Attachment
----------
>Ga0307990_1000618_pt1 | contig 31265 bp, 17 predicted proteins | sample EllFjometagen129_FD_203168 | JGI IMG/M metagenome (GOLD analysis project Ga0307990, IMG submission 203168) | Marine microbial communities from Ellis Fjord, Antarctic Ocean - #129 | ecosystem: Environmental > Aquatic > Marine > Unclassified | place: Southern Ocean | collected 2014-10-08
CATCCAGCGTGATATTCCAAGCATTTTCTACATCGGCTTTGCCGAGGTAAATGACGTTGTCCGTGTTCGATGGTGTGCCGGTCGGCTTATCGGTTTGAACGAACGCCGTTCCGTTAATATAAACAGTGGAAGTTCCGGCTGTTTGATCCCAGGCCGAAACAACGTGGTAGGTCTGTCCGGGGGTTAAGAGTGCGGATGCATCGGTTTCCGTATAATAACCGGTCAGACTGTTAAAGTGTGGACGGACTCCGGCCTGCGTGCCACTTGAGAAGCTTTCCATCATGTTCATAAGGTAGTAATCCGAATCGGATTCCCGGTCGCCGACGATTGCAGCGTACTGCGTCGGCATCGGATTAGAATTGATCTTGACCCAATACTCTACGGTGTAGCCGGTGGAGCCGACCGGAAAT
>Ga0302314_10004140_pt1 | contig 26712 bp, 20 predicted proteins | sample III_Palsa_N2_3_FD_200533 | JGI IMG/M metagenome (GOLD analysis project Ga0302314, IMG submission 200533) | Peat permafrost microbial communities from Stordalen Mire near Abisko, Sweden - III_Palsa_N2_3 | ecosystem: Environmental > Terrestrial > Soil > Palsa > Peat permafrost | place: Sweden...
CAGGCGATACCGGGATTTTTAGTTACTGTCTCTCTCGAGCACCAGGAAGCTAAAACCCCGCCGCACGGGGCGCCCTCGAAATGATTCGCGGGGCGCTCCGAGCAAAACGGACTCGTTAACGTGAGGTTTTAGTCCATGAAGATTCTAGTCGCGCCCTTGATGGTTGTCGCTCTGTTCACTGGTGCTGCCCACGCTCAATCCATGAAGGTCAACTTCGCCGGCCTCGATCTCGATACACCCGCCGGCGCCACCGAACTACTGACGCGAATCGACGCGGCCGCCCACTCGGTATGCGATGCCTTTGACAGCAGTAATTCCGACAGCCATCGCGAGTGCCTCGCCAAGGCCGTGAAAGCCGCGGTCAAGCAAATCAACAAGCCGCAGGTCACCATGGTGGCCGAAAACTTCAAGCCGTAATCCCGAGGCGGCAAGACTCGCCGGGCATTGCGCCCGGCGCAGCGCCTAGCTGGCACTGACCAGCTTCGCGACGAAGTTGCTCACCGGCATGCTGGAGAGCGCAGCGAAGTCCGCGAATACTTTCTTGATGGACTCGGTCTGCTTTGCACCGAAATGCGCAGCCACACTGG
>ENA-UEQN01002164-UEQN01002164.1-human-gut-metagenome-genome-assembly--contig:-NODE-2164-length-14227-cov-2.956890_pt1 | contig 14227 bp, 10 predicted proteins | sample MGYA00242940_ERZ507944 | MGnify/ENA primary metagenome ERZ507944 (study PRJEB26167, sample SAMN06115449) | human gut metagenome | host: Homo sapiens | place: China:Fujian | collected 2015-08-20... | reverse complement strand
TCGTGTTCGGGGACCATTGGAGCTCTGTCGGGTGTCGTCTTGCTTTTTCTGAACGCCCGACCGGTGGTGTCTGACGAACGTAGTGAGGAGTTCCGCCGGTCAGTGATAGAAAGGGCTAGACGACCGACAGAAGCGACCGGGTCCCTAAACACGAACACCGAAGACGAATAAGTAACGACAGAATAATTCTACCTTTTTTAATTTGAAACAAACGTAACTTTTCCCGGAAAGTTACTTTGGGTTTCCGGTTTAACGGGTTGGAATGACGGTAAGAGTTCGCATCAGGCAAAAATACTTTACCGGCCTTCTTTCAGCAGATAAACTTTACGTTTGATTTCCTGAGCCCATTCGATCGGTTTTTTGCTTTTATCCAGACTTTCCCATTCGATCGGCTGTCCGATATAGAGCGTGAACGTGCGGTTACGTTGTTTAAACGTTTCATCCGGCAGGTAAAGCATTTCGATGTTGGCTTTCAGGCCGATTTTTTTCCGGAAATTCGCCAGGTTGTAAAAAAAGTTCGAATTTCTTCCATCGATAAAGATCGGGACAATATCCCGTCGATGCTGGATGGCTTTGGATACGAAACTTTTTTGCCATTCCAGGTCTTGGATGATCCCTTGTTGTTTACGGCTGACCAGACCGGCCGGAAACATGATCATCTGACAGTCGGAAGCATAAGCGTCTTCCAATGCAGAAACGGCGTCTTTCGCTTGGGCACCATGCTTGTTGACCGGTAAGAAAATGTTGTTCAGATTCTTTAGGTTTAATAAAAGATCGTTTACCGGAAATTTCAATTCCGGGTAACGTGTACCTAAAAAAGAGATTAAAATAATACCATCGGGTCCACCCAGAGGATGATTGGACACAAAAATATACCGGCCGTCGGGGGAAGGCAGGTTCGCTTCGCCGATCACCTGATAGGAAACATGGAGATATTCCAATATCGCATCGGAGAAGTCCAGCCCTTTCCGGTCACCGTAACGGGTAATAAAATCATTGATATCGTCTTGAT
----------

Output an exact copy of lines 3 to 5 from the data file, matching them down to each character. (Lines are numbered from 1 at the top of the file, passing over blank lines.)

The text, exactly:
>Ga0302314_10004140_pt1 | contig 26712 bp, 20 predicted proteins | sample III_Palsa_N2_3_FD_200533 | JGI IMG/M metagenome (GOLD analysis project Ga0302314, IMG submission 200533) | Peat permafrost microbial communities from Stordalen Mire near Abisko, Sweden - III_Palsa_N2_3 | ecosystem: Environmental > Terrestrial > Soil > Palsa > Peat permafrost | place: Sweden...
CAGGCGATACCGGGATTTTTAGTTACTGTCTCTCTCGAGCACCAGGAAGCTAAAACCCCGCCGCACGGGGCGCCCTCGAAATGATTCGCGGGGCGCTCCGAGCAAAACGGACTCGTTAACGTGAGGTTTTAGTCCATGAAGATTCTAGTCGCGCCCTTGATGGTTGTCGCTCTGTTCACTGGTGCTGCCCACGCTCAATCCATGAAGGTCAACTTCGCCGGCCTCGATCTCGATACACCCGCCGGCGCCACCGAACTACTGACGCGAATCGACGCGGCCGCCCACTCGGTATGCGATGCCTTTGACAGCAGTAATTCCGACAGCCATCGCGAGTGCCTCGCCAAGGCCGTGAAAGCCGCGGTCAAGCAAATCAACAAGCCGCAGGTCACCATGGTGGCCGAAAACTTCAAGCCGTAATCCCGAGGCGGCAAGACTCGCCGGGCATTGCGCCCGGCGCAGCGCCTAGCTGGCACTGACCAGCTTCGCGACGAAGTTGCTCACCGGCATGCTGGAGAGCGCAGCGAAGTCCGCGAATACTTTCTTGATGGACTCGGTCTGCTTTGCACCGAAATGCGCAGCCACACTGG
>ENA-UEQN01002164-UEQN01002164.1-human-gut-metagenome-genome-assembly--contig:-NODE-2164-length-14227-cov-2.956890_pt1 | contig 14227 bp, 10 predicted proteins | sample MGYA00242940_ERZ507944 | MGnify/ENA primary metagenome ERZ507944 (study PRJEB26167, sample SAMN06115449) | human gut metagenome | host: Homo sapiens | place: China:Fujian | collected 2015-08-20... | reverse complement strand